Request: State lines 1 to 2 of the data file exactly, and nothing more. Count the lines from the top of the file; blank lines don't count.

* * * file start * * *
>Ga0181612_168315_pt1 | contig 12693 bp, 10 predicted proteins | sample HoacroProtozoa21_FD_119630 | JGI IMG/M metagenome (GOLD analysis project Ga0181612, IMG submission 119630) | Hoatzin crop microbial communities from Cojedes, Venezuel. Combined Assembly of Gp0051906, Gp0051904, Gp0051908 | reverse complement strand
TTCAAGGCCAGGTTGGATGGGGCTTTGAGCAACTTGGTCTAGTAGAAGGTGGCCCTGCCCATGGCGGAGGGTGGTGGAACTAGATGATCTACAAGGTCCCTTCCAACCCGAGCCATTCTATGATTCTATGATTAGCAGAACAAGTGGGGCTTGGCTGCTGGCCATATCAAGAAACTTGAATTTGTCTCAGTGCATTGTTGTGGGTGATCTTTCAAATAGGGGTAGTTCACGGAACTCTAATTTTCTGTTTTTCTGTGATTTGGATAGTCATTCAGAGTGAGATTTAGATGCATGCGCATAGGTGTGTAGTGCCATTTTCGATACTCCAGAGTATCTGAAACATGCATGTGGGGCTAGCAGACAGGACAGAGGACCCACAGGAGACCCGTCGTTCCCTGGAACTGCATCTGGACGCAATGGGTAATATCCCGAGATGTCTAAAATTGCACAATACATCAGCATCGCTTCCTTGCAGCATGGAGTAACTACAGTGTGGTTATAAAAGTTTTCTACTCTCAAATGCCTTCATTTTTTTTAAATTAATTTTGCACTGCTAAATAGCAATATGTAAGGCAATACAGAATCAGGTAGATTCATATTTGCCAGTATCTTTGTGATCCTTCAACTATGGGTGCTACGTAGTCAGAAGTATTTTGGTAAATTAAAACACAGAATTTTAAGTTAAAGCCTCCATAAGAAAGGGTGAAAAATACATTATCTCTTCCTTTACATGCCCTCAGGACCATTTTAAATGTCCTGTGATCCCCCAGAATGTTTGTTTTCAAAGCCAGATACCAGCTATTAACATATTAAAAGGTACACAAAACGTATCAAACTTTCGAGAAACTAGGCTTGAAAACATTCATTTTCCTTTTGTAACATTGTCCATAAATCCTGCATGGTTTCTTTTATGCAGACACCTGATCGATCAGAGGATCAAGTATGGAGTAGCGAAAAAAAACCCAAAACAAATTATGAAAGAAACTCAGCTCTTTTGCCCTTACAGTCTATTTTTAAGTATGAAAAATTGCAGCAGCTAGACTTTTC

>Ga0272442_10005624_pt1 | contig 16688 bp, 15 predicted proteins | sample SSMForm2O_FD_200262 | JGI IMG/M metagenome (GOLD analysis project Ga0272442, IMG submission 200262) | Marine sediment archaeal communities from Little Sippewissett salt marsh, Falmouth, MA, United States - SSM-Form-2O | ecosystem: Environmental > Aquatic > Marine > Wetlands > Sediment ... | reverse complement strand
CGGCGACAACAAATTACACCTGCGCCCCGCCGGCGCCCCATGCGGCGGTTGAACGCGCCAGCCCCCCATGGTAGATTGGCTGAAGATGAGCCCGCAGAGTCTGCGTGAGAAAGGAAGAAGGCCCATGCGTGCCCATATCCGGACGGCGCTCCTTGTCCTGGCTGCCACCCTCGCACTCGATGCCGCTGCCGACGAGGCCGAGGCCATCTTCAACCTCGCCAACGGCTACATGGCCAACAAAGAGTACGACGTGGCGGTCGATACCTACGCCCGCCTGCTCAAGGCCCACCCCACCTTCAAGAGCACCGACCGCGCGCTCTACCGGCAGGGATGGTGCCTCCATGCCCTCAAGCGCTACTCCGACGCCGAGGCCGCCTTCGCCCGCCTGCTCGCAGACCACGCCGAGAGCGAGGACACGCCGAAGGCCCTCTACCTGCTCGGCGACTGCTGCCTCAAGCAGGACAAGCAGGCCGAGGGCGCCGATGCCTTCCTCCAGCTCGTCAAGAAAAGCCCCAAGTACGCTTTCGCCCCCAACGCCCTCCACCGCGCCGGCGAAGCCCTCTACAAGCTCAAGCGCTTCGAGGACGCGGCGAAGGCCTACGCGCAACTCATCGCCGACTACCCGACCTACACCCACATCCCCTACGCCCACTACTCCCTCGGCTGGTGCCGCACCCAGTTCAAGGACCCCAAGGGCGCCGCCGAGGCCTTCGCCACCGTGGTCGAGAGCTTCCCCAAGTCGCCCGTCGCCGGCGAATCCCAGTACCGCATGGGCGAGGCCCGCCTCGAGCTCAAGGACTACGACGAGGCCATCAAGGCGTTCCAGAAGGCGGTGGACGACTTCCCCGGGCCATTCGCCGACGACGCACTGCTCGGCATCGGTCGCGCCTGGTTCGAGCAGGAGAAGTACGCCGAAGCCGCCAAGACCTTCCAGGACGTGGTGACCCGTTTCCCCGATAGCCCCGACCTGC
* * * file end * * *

>Ga0181612_168315_pt1 | contig 12693 bp, 10 predicted proteins | sample HoacroProtozoa21_FD_119630 | JGI IMG/M metagenome (GOLD analysis project Ga0181612, IMG submission 119630) | Hoatzin crop microbial communities from Cojedes, Venezuel. Combined Assembly of Gp0051906, Gp0051904, Gp0051908 | reverse complement strand
TTCAAGGCCAGGTTGGATGGGGCTTTGAGCAACTTGGTCTAGTAGAAGGTGGCCCTGCCCATGGCGGAGGGTGGTGGAACTAGATGATCTACAAGGTCCCTTCCAACCCGAGCCATTCTATGATTCTATGATTAGCAGAACAAGTGGGGCTTGGCTGCTGGCCATATCAAGAAACTTGAATTTGTCTCAGTGCATTGTTGTGGGTGATCTTTCAAATAGGGGTAGTTCACGGAACTCTAATTTTCTGTTTTTCTGTGATTTGGATAGTCATTCAGAGTGAGATTTAGATGCATGCGCATAGGTGTGTAGTGCCATTTTCGATACTCCAGAGTATCTGAAACATGCATGTGGGGCTAGCAGACAGGACAGAGGACCCACAGGAGACCCGTCGTTCCCTGGAACTGCATCTGGACGCAATGGGTAATATCCCGAGATGTCTAAAATTGCACAATACATCAGCATCGCTTCCTTGCAGCATGGAGTAACTACAGTGTGGTTATAAAAGTTTTCTACTCTCAAATGCCTTCATTTTTTTTAAATTAATTTTGCACTGCTAAATAGCAATATGTAAGGCAATACAGAATCAGGTAGATTCATATTTGCCAGTATCTTTGTGATCCTTCAACTATGGGTGCTACGTAGTCAGAAGTATTTTGGTAAATTAAAACACAGAATTTTAAGTTAAAGCCTCCATAAGAAAGGGTGAAAAATACATTATCTCTTCCTTTACATGCCCTCAGGACCATTTTAAATGTCCTGTGATCCCCCAGAATGTTTGTTTTCAAAGCCAGATACCAGCTATTAACATATTAAAAGGTACACAAAACGTATCAAACTTTCGAGAAACTAGGCTTGAAAACATTCATTTTCCTTTTGTAACATTGTCCATAAATCCTGCATGGTTTCTTTTATGCAGACACCTGATCGATCAGAGGATCAAGTATGGAGTAGCGAAAAAAAACCCAAAACAAATTATGAAAGAAACTCAGCTCTTTTGCCCTTACAGTCTATTTTTAAGTATGAAAAATTGCAGCAGCTAGACTTTTC